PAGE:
While Growing Healthy's planned, sequential curriculum provides a sound framework for a comprehensive health education program, it is Growing Healthy's activities that bring the curriculum to life.
Here are just a few representative examples from each grade level:
Kindergarten serves as an overview of the five senses. Students learn that their differences make life interesting. Students look in mirrors and discover the special features that make them unique. They make self-portraits and sign them with fingerprints, further reinforcing how every person is different. This grade stresses that we are all alike and we are all different.
In other phases, a dentist or dental hygienist visits the class to teach about tooth care and the function and development of teeth. Students taste colored, unflavored gelatin to determine how color influences perceptions.
Grade One focuses on three of the senses-taste, touch, and smell. Students learn that their bodies are precious "machines" that enable them to have healthy and active lives. Students use a stethoscope to listen to the heart, the engine that runs the "Super Machine." Students, make self-portraits, and compare them with others' to see how they are the same and how they are different. Using a magnifying glass, students study their taste buds and, later, perform an experiment to find out which part of the tongue experiences sweet, sour, bitter, and salty tastes. Students smell a variety of "mystery" objects to play the game, "Name That Smell."
Students participate in a variety of discussions designed to build their assertiveness skills and their self-esteem, their ability to say, "no" to an adult who touches them in an uncomfortable way, and the way to say, "no" in a definitive manner. They also practice communicating feelings.
In Grade Two, students learn about two senses-sight and sound. Students look at optical illusions, pictures that illustrate the need to look carefully to be sure we're seeing what's really there. They also participate in activities, such as spelling their names in Braille, and trying to navigate their way around the classroom, blindfolded and using a cane. An eye dissection explores how sight works. To empathize with the hearing impaired, students demonstrate lip reading and feeling sound vibrations.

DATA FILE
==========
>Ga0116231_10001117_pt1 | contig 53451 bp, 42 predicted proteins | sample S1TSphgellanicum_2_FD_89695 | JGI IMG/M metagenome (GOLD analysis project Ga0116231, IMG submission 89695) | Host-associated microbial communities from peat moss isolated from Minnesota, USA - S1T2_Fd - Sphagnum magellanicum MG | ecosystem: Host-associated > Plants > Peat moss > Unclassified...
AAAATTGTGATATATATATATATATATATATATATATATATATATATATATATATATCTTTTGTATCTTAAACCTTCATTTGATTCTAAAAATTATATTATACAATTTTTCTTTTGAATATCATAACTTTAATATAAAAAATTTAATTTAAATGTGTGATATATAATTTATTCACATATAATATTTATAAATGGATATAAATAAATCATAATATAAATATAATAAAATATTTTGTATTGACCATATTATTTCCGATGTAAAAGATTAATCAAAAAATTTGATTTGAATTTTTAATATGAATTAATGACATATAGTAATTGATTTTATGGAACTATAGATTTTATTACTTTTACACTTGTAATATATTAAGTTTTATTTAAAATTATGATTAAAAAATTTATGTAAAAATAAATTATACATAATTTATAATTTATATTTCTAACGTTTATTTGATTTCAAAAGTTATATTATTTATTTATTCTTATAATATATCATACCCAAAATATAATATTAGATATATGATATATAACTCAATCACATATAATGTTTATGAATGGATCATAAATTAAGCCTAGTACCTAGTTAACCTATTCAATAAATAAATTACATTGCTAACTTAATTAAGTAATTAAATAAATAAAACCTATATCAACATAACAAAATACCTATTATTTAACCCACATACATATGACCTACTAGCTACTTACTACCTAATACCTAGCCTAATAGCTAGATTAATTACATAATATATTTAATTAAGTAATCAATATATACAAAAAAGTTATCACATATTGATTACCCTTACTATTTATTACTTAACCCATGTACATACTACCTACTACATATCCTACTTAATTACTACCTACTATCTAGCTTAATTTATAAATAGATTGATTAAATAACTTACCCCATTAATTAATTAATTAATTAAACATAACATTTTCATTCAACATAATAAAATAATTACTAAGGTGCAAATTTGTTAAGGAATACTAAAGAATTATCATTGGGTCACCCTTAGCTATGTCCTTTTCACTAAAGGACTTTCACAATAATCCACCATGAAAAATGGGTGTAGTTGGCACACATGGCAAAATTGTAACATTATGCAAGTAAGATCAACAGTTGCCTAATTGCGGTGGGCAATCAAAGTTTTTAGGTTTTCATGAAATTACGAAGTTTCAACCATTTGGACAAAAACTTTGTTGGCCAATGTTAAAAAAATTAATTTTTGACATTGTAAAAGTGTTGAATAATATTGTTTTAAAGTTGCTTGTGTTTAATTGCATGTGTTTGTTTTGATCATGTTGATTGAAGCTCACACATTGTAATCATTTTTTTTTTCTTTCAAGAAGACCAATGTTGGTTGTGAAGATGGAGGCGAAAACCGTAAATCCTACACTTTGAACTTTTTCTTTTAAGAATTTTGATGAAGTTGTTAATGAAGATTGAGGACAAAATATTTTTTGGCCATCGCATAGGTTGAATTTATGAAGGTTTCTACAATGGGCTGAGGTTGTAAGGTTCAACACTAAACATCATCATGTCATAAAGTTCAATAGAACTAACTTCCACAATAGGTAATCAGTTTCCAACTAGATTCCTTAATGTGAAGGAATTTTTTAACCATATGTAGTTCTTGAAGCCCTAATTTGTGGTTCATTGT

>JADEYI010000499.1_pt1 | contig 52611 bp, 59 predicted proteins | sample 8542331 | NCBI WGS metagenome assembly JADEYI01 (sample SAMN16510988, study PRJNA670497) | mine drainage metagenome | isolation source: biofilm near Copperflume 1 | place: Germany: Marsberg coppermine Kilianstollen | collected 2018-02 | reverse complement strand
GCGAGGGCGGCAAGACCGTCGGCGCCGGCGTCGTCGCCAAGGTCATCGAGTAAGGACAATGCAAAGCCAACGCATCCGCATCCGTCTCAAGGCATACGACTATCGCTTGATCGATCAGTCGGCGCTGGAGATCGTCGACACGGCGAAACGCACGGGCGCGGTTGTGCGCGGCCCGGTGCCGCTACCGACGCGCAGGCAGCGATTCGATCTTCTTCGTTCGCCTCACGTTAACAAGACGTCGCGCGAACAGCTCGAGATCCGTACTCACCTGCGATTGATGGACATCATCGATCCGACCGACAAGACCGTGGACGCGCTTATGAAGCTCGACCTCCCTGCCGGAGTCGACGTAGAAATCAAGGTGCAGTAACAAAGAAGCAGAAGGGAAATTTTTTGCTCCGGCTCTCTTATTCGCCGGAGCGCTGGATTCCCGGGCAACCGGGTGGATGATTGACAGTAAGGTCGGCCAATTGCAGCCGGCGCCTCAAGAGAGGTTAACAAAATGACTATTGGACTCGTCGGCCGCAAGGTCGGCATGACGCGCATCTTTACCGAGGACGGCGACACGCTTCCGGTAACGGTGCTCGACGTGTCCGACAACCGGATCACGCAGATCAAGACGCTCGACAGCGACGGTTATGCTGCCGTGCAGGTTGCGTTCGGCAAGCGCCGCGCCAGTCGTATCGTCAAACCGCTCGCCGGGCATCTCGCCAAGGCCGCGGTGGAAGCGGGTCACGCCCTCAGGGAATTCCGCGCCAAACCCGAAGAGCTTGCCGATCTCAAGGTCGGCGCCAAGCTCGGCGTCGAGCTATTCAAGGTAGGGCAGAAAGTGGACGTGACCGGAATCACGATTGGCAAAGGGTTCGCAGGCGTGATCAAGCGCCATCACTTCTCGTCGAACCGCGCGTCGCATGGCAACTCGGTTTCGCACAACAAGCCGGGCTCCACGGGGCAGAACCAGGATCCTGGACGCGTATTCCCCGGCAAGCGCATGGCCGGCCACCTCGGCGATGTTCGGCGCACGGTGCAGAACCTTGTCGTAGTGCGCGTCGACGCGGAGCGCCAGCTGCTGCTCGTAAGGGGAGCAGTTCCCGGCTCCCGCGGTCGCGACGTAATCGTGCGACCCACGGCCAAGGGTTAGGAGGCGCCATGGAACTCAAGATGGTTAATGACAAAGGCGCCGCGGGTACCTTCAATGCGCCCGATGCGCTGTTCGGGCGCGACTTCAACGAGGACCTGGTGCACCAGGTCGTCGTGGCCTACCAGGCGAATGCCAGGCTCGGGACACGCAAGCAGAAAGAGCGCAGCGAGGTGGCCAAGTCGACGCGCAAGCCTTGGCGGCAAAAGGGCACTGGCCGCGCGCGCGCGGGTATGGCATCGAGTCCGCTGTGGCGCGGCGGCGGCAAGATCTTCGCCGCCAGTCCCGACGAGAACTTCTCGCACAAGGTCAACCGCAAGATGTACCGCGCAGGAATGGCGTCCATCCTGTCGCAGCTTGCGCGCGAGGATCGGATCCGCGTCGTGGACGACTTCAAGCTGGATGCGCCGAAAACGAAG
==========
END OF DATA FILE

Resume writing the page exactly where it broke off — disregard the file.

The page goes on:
Using a hand puppet, students discuss feelings, from shyness to happiness, and how tone of voice indicates feelings. They also learn and rank areas of noise pollution and offer solutions to reduce noise pollution.
In Grade Three, students focus on the muscular and skeletal systems. Students make a mannequin to show how people need muscles and bones to support themselves then use it to learn about movement. Using an interactive video, students practice exercises and movement activities while studying the muscles that allow them to participate in these activities. Participating in a chicken leg dissection, students also learn about the muscles and joints that allow movement.
Students learn about safety while staying home alone and construct "Home Alone Fridge Minders." They make skeletal hand puppets, and play, "Skeletal Says...", a game similar to Simon Says, which highlights the different parts of the body-Skeletal says, "Touch your cranium to your patella".
Students pop popcorn and observe how energy is transferred. They trace back where the popcorn received its initial energy (from the sun) to grow. To discover how to provide their own bodies with energy, students use the Food Guide Pyramid to "size up snacks" and plan nutritious, balanced meals.
To reinforce the inter-relations of the ecosystem, students play the "Web of Life" game. They experience digestion in the mouth by slowly eating soda crackers and observing the physical (chewing) and chemical processes (saliva) that begin the digestive process. Students complete other hands-on activities that highlight the digestive process.
Students learn to appreciate the respiratory system by conducting air experiments to determine the levels of pollution and create "pollution solutions." They are introduced to and practice the decision-making model. Reacting to a smoking machine, students learn about passive smoke and practice ways to say, "no" to peer pressure to use cigarettes, smokeless tobacco, alcohol, and other drugs. A class lung dissection aids students in understanding various lung diseases. Students learn mouth-to-mouth resuscitation and role-play first-aid skills for emergencies.
Students plan and build a time capsule collage to reinforce "how we've changed." Students identify future health goals and other goals at age 18.
Students construct a model cell and demonstrate the process of osmosis and diffusion. Another demonstration shows how bleeding is controlled. Students listen to their hearts with a stethoscope, learn to calculate their pulse rate, and dissect a heart to explore its' structure and function. Additional activities explore the causes and nature of stress and practice refusal skills introduced in Grade 5.